Daily Archives: March 5, 2017

No More Blues

Spring hasn’t sprung yet, but I’m out of that mild depression I’ve battled for much of the winter. I woke up the other morning with a sunny disposition, and I’ve done so ever since. I still stay up too late and sleep in almost every day, but otherwise I’m in good shape. Not even the rain is bothering me. I just dream of the sunnier and warmer days to come, and look forward to the change to Daylight Saving Time next weekend. Longer days and shorter nights! Having some energy again! Flowers in the yard! Yay!!

This is why I love this time of year. On the surface, the only sign of spring is a few scattered daffodils, but soon there will be tulips and cherry blossoms. It’s still cold and snow is in the forecast for tomorrow, but change is in the air and even with the cloudy skies, there is promise in the occasional sunbreak. I haven’t even been using my HappyLight. I don’t need it now. Dr. Goodenough said to back off on it when I felt I was OK without it, but I’ll return to using it if the winter blues attack me again.

In the meantime, the season of Lent is upon us, and this year rather than give up sweets or doing some other form of penance, I vowed that I would attend Mass every Sunday and go to Confession at least once. So what did I do this morning but oversleep! I have to get up around 9 to go to the 11:00 Mass, and even though I set my alarm I must’ve turned it off and promptly fallen asleep again. I didn’t wake up until 10, which is when I have to leave. I’m going to Hell for sure if I don’t get my act together and do right by the Lord, who has given me so much.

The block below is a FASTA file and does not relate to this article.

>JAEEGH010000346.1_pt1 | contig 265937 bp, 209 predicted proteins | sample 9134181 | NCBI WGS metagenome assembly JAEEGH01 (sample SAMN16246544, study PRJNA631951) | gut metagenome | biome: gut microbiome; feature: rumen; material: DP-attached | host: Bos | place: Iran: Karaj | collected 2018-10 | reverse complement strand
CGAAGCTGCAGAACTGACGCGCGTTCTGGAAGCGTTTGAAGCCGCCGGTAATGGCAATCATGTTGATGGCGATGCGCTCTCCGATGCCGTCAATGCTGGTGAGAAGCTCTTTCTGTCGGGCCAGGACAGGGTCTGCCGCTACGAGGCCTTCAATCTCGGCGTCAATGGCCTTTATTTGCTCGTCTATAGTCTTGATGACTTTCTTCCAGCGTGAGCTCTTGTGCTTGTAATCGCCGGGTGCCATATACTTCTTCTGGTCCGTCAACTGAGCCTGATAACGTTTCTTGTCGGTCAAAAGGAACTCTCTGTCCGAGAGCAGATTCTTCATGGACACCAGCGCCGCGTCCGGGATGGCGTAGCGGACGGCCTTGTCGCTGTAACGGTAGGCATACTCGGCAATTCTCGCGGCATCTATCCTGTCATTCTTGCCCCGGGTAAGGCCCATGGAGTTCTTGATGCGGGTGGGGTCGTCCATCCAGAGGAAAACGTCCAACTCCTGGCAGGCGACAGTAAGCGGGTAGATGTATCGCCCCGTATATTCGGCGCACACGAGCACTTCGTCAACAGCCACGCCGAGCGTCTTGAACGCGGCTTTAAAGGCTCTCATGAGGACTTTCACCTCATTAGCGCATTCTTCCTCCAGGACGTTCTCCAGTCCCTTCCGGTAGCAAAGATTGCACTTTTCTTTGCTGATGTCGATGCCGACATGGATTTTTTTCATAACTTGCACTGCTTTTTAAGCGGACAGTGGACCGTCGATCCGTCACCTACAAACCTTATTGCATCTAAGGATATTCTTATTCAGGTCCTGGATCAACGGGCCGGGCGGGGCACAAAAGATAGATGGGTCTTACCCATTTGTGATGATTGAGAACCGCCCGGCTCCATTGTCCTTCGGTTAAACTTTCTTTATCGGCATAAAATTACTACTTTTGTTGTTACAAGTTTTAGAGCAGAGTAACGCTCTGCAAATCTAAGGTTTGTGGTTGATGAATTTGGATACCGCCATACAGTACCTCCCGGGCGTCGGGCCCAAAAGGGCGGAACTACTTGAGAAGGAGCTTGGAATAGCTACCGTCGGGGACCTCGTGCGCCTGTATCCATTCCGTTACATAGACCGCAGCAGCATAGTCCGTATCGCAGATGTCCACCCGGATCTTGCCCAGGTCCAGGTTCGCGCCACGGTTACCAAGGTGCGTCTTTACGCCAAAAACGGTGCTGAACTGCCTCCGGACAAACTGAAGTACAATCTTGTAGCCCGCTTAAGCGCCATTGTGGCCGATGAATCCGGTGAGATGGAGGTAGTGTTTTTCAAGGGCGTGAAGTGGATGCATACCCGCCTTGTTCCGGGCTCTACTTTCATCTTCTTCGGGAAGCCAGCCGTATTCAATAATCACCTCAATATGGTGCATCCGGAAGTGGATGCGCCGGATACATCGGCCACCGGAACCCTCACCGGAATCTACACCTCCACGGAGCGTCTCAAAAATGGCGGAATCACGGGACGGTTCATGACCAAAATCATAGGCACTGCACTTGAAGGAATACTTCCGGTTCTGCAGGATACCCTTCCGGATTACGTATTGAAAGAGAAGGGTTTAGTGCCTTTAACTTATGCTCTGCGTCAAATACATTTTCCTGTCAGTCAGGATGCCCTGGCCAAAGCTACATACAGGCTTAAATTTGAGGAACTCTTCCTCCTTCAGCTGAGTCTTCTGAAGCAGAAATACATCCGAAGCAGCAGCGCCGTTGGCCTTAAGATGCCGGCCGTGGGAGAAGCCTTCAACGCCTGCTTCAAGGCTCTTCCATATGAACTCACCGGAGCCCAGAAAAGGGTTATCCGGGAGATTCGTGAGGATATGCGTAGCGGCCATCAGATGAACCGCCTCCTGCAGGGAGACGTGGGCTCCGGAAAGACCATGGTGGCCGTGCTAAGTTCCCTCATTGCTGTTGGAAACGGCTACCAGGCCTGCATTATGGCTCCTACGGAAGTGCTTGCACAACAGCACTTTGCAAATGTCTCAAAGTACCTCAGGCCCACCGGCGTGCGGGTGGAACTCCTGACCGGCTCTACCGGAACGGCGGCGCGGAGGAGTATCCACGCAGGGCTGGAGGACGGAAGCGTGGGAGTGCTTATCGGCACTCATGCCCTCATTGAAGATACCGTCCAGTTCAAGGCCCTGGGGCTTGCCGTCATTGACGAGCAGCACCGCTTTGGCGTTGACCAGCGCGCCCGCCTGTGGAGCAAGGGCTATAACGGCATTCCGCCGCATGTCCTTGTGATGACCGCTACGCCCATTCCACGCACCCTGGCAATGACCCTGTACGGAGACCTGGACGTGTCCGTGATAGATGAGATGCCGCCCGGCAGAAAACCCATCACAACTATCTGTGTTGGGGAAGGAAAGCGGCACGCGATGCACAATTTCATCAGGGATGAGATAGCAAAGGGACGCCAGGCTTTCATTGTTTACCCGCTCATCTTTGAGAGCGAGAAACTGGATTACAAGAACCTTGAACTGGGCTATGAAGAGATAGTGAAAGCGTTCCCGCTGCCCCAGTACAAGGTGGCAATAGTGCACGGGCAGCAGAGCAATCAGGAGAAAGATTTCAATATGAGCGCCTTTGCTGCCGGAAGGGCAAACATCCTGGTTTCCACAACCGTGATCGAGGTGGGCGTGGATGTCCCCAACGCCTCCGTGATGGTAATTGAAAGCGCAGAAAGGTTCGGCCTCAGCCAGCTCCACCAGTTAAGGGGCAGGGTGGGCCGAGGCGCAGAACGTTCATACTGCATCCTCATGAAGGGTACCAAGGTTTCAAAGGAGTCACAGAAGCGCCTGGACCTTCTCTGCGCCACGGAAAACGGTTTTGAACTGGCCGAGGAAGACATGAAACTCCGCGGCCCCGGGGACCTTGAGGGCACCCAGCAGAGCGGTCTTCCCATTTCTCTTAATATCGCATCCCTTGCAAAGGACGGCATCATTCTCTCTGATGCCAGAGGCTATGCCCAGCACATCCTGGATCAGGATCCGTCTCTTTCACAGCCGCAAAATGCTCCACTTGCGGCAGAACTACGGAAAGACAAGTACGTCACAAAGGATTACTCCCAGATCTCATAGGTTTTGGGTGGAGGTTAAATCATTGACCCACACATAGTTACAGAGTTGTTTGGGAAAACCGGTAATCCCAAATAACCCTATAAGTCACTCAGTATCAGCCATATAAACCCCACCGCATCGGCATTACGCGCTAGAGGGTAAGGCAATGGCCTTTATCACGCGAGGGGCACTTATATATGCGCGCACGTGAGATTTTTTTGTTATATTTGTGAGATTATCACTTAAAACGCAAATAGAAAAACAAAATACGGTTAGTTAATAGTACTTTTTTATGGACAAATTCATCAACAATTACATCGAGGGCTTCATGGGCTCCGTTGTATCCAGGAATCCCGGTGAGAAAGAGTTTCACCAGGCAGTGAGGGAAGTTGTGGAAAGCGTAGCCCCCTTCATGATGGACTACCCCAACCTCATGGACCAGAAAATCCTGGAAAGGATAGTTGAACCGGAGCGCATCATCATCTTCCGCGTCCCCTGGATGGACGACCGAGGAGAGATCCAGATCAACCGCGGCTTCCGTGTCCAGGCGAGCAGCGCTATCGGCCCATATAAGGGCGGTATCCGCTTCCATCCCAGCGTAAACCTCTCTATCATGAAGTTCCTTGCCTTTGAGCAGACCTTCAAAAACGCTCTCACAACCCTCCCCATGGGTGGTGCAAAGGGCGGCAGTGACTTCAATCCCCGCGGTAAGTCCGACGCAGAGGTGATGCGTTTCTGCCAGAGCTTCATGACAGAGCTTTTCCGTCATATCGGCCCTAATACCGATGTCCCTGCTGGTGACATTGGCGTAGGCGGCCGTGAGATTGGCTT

Speaking of spiritual matters, I’ve been talking to Will a lot lately. I feel his presence so closely sometimes that I half-expect to see him sitting in his chair next to the sofa, wearing the T-shirt he bought in Jamaica and pajama bottoms. Toward the end he wore those PJs more often than jeans, and that was OK. But in my dreams, he always looks happy and healthy, and it comforts me to think he really is.

Thinking about Will just made me recall something from the early years of our marriage. He went through a phase where he bought me a card almost every day and wrote some pretty suggestive things in them, reminding me of how sexy he thought I was. Looking back, I realize how hard he worked to make me feel desirable, because my self-esteem was basically non-existent and I couldn’t understand why he loved me so much. It took me some ten years of marriage to recognize the unconditional nature of his love, and even longer to accept it. Still, he persisted until he’d convinced me that I deserved love, and I was never the same again.